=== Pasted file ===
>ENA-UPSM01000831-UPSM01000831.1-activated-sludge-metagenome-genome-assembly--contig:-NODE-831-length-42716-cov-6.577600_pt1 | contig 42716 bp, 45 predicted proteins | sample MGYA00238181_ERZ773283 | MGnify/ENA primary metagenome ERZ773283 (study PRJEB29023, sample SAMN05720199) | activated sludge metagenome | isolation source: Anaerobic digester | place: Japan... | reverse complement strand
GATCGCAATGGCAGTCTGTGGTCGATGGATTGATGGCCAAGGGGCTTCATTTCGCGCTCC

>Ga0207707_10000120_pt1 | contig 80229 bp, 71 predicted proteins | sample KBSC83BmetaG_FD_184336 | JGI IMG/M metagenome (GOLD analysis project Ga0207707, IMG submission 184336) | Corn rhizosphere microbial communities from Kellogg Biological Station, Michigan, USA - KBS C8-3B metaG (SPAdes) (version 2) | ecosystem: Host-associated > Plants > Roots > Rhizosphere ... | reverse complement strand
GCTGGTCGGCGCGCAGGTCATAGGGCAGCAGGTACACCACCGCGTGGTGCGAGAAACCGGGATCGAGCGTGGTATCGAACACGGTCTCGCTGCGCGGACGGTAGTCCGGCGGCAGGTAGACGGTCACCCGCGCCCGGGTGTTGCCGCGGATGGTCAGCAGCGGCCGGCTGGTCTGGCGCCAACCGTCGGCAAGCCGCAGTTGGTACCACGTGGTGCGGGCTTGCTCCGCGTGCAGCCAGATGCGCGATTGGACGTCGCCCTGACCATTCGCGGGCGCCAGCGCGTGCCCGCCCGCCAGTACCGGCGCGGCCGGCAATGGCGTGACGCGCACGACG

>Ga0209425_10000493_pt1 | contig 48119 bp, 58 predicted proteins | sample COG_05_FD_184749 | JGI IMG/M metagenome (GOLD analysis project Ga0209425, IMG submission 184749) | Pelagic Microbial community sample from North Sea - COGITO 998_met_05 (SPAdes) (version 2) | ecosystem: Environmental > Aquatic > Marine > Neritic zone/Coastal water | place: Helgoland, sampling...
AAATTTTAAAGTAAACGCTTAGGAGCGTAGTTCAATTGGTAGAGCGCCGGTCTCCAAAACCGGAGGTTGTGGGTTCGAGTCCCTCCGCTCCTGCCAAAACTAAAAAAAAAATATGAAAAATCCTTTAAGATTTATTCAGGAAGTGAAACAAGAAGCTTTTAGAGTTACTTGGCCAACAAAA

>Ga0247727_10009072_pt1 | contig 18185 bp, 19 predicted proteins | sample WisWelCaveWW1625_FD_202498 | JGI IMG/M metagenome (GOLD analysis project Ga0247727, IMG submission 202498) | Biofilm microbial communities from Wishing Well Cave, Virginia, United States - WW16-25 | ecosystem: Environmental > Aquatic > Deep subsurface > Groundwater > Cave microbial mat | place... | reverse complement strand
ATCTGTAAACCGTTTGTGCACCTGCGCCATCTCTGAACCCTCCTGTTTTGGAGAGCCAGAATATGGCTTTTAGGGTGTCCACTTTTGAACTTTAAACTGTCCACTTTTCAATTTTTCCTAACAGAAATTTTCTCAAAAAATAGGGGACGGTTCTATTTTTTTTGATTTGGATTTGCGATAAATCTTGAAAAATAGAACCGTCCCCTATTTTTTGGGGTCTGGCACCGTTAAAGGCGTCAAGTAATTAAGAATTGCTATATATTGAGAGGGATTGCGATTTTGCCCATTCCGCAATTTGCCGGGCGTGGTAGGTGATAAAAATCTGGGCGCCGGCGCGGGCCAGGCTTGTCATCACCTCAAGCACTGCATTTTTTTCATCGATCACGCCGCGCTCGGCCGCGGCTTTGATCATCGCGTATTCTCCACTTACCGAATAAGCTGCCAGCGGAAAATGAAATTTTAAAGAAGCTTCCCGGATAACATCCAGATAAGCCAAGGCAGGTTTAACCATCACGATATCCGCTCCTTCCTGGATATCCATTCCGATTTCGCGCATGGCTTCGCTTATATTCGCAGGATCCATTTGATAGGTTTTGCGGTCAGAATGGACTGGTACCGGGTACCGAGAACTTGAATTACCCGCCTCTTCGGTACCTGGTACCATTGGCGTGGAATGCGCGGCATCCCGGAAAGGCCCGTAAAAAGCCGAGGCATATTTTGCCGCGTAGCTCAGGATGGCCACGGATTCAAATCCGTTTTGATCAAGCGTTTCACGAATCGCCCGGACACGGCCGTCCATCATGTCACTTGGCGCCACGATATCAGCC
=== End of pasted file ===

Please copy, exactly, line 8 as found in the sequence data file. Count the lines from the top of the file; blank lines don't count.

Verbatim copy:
ATCTGTAAACCGTTTGTGCACCTGCGCCATCTCTGAACCCTCCTGTTTTGGAGAGCCAGAATATGGCTTTTAGGGTGTCCACTTTTGAACTTTAAACTGTCCACTTTTCAATTTTTCCTAACAGAAATTTTCTCAAAAAATAGGGGACGGTTCTATTTTTTTTGATTTGGATTTGCGATAAATCTTGAAAAATAGAACCGTCCCCTATTTTTTGGGGTCTGGCACCGTTAAAGGCGTCAAGTAATTAAGAATTGCTATATATTGAGAGGGATTGCGATTTTGCCCATTCCGCAATTTGCCGGGCGTGGTAGGTGATAAAAATCTGGGCGCCGGCGCGGGCCAGGCTTGTCATCACCTCAAGCACTGCATTTTTTTCATCGATCACGCCGCGCTCGGCCGCGGCTTTGATCATCGCGTATTCTCCACTTACCGAATAAGCTGCCAGCGGAAAATGAAATTTTAAAGAAGCTTCCCGGATAACATCCAGATAAGCCAAGGCAGGTTTAACCATCACGATATCCGCTCCTTCCTGGATATCCATTCCGATTTCGCGCATGGCTTCGCTTATATTCGCAGGATCCATTTGATAGGTTTTGCGGTCAGAATGGACTGGTACCGGGTACCGAGAACTTGAATTACCCGCCTCTTCGGTACCTGGTACCATTGGCGTGGAATGCGCGGCATCCCGGAAAGGCCCGTAAAAAGCCGAGGCATATTTTGCCGCGTAGCTCAGGATGGCCACGGATTCAAATCCGTTTTGATCAAGCGTTTCACGAATCGCCCGGACACGGCCGTCCATCATGTCACTTGGCGCCACGATATCAGCC